Etisalat DB India has found itself in the middle of India's largest telecommunications scandal.
Etisalat reveals Dh5bn in bond prospectus
Etisalat has revealed more than Dh5.3 billion (US$1.44bn) of existing debt in advance of the company's issuance of $8bn in bonds to help it acquire the Kuwaiti telecoms operator Zain.
The operator revealed its total debt figures in a bond prospectus filed to the London Stock Exchange last week, along with key figures previously unavailable in the company's financial statements.
Etisalat has begun the due diligence process to acquire a 51 per cent stake in Zain in a deal worth about $11bn at 1.7 Kuwaiti dinars per share.
The deal is expected to close in the first quarter of next year and would make Etisalat one of the largest telecoms operators in the world.
The operator has launched a $7bn global medium-term bond issue and a $1bn sukuk and will be registered on the London Stock Exchange this year.
None of Etisalat's current debt is tied to its domestic operators. Of all its subsidiaries, Etisalat's Egypt business has the majority of its bank borrowings, with Dh2.18bn due within the next 12 months. Other subsidiaries that have significant portions of the company's debt include Zantel, with Dh244.4 million , and Atlantique Telecom, with Dh827.8m.
"[Etisalat] has maintained a conservative financial profile and low indebtedness levels, enabling it to maintain its domestic and international investment strategy and take advantage of opportunities to grow its business in the face of challenging global financial market and economic conditions," said the company in its prospectus.
Etisalat said it had not guaranteed the bank borrowings of any of its subsidiaries, associates or joint ventures. The UAE Government, which owns 60 per cent of Etisalat, has also said it will not guarantee any of the operator's financial obligations, although it may do so with an "explicit guarantee".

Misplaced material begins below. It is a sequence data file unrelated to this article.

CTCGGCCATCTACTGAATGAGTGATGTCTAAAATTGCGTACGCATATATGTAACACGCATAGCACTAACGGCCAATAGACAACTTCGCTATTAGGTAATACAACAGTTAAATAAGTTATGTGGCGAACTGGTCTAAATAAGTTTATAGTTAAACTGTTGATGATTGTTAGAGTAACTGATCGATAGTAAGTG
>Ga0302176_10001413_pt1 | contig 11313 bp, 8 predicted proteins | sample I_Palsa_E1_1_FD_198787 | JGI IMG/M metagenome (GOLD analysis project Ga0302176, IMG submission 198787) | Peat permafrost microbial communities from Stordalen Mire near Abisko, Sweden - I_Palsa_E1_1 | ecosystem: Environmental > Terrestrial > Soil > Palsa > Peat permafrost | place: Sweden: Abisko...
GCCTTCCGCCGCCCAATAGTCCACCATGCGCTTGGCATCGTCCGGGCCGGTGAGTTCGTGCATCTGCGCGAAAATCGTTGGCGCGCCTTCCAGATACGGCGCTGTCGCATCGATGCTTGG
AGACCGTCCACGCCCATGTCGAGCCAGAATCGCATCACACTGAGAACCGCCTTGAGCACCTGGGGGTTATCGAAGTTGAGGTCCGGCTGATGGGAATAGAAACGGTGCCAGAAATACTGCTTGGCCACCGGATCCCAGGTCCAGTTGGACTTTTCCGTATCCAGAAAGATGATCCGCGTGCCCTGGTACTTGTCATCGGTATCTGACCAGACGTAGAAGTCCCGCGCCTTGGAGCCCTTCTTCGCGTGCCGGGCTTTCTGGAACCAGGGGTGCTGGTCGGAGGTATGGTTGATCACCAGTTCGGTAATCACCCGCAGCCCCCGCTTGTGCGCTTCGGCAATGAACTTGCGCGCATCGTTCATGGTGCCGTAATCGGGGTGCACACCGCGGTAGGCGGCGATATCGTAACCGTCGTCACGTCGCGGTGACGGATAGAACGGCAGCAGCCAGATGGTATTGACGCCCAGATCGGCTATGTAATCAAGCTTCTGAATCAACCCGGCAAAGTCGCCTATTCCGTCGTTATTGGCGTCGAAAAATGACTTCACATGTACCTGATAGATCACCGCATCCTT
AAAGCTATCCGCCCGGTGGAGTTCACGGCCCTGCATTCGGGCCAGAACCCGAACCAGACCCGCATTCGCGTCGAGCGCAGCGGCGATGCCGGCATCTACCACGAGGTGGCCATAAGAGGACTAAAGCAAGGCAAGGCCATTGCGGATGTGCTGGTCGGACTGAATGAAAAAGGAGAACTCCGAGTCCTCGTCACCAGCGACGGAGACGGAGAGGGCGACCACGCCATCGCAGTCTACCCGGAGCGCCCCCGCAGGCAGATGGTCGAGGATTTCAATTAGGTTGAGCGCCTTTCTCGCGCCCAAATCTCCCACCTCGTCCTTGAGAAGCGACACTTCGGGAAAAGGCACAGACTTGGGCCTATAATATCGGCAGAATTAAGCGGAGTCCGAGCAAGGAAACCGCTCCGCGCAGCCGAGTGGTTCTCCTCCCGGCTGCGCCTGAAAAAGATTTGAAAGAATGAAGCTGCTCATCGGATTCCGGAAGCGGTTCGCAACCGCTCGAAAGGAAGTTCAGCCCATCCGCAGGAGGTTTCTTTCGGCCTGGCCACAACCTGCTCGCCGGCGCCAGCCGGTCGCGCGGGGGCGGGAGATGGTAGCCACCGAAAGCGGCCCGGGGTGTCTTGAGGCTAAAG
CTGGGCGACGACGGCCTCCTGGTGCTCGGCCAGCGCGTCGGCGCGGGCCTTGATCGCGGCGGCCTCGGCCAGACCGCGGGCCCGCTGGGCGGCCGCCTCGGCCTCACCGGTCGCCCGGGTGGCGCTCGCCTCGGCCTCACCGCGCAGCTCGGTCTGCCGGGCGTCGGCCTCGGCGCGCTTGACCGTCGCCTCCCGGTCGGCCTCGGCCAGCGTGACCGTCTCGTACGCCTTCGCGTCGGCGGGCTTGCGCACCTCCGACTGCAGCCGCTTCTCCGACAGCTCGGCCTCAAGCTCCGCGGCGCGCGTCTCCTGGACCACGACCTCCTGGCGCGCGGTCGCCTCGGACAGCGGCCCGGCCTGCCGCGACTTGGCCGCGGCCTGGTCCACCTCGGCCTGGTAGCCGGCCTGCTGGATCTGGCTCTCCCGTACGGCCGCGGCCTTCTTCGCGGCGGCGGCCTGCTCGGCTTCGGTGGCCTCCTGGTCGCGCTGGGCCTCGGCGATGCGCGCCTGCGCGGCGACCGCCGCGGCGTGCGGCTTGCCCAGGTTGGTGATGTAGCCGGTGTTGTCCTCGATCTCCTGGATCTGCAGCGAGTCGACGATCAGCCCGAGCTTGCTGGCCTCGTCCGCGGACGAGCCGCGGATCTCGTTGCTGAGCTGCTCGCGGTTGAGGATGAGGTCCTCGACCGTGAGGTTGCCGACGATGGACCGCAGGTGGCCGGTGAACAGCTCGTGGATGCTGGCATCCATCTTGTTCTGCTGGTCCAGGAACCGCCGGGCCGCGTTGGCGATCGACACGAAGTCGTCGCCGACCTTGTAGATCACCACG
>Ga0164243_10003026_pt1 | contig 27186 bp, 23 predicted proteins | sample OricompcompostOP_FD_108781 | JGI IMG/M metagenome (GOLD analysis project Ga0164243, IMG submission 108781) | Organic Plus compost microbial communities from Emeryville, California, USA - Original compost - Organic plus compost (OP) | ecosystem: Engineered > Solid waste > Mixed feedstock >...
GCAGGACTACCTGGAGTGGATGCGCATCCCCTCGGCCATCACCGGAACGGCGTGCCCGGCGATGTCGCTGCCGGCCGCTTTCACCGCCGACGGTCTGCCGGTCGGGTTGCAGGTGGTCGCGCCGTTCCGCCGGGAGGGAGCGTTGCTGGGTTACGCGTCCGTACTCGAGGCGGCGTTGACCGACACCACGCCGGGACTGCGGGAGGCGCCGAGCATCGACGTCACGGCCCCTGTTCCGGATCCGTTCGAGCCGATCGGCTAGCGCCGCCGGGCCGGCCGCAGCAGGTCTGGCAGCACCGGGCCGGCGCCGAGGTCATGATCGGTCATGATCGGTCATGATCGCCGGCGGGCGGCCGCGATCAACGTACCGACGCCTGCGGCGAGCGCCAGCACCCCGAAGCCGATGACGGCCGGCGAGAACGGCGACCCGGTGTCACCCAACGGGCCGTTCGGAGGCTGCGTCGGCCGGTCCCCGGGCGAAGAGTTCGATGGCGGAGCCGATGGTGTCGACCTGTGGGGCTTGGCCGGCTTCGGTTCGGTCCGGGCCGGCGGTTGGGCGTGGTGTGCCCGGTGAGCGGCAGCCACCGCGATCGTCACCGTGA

The company also stated that its ability to borrow funds could be affected by the UAE's reputation as a "centre of investment in the Middle East" after the restructuring of Dubai World and the downgrading of DP World's credit rating.
"A downgrade in Etisalat's credit ratings could adversely affect the group's ability to access the debt capital markets and may increase its borrowing costs," said the operator.
As the operator attempts to raise US$8 billion (Dh29.38bn) to fuel its international expansion plans, its Indian subsidiary could be in jeopardy after finding itself caught up in the country's biggest telecommunications scandal.
Etisalat DB India was among companies mentioned in a government report after a firm it purchased received spectrum licences from the telecommunications department that were significantly undervalued and did not follow policy procedures.
The report alleges that as much as $40bn of revenue was potentially lost by the department after spectrum was allocated to nine companies in an irregular manner and at discounted prices in 2008.
Etisalat acquired a 45 per cent stake in Swan Telecom for $900 million in March last year in a deal that included management control. The remaining 55 per cent is held by two Indian companies, Dynamix Balwas Group and Genex Exim.
Andimuthu Raja, the Indian minister of communications and information technology, resigned on Monday after the report was released.
Media reports suggest the Indian telecoms regulator could force Etisalat to pay a penalty or relinquish some or all of its licences to operate in the country .
Etisalat DB India operates in 15 Indian districts and has more than 40,000 subscribers under the Cheers Mobile brand since services were launched last April.
"We have reviewed about 127 licences and have recommended that some licences may be cancelled on the issue of non-roll out of services and some for improper roll-out of services, so that the spectrum can be utilised," a government official told Dow Jones.
However, a telecoms analyst in India who declined to be named said it was unlikely that telecoms operators would be penalised by the Indian government.
"Etisalat has basically nothing to do with what went wrong [with Swan Telecom] because they didn't own anything at that point in time," said the analyst.
"There is a lot of uncertainty in the market about these things … but it is also likely that the matter will die down."
Etisalat declined to comment.